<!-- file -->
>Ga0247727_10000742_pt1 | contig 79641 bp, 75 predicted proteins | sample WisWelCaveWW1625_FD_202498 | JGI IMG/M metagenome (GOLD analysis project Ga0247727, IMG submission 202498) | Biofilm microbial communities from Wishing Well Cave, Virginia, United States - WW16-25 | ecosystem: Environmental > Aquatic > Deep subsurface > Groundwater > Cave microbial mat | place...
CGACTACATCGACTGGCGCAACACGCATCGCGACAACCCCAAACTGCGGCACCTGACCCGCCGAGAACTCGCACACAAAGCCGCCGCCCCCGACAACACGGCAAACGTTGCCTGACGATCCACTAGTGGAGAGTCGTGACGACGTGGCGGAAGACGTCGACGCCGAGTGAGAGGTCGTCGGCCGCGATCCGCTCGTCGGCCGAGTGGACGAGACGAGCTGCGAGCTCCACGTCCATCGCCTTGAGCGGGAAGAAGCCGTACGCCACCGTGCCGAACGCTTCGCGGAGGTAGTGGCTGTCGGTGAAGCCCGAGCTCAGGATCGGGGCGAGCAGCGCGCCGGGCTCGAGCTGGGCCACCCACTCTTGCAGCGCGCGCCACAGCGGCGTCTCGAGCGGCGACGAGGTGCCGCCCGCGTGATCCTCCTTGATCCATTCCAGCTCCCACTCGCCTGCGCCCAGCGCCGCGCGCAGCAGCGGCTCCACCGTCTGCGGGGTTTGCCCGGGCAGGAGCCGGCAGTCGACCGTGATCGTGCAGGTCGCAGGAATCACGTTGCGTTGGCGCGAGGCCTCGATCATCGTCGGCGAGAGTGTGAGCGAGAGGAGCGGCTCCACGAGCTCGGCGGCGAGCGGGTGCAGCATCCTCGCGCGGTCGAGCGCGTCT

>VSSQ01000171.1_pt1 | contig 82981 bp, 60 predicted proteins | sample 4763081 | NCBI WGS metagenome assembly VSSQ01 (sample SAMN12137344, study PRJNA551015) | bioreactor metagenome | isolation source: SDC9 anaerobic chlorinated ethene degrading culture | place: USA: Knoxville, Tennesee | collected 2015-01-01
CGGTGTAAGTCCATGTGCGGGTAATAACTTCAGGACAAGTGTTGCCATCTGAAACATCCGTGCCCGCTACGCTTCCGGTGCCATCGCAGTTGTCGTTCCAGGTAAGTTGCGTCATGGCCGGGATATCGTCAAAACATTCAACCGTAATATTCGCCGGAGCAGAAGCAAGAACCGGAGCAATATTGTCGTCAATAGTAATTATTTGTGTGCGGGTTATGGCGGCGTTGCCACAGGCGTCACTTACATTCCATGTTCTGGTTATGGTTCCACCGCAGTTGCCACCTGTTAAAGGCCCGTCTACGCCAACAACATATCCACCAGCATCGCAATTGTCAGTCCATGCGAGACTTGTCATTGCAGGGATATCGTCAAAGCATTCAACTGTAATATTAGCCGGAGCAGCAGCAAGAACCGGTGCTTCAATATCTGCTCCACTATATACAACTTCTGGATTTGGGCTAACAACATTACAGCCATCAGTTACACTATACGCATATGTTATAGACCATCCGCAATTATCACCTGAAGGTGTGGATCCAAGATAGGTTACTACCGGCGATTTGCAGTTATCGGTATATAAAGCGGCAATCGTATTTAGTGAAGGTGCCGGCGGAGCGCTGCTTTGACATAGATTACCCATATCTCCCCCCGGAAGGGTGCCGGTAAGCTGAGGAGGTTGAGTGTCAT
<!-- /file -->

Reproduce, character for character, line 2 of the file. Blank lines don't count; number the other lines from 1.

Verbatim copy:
CGACTACATCGACTGGCGCAACACGCATCGCGACAACCCCAAACTGCGGCACCTGACCCGCCGAGAACTCGCACACAAAGCCGCCGCCCCCGACAACACGGCAAACGTTGCCTGACGATCCACTAGTGGAGAGTCGTGACGACGTGGCGGAAGACGTCGACGCCGAGTGAGAGGTCGTCGGCCGCGATCCGCTCGTCGGCCGAGTGGACGAGACGAGCTGCGAGCTCCACGTCCATCGCCTTGAGCGGGAAGAAGCCGTACGCCACCGTGCCGAACGCTTCGCGGAGGTAGTGGCTGTCGGTGAAGCCCGAGCTCAGGATCGGGGCGAGCAGCGCGCCGGGCTCGAGCTGGGCCACCCACTCTTGCAGCGCGCGCCACAGCGGCGTCTCGAGCGGCGACGAGGTGCCGCCCGCGTGATCCTCCTTGATCCATTCCAGCTCCCACTCGCCTGCGCCCAGCGCCGCGCGCAGCAGCGGCTCCACCGTCTGCGGGGTTTGCCCGGGCAGGAGCCGGCAGTCGACCGTGATCGTGCAGGTCGCAGGAATCACGTTGCGTTGGCGCGAGGCCTCGATCATCGTCGGCGAGAGTGTGAGCGAGAGGAGCGGCTCCACGAGCTCGGCGGCGAGCGGGTGCAGCATCCTCGCGCGGTCGAGCGCGTCT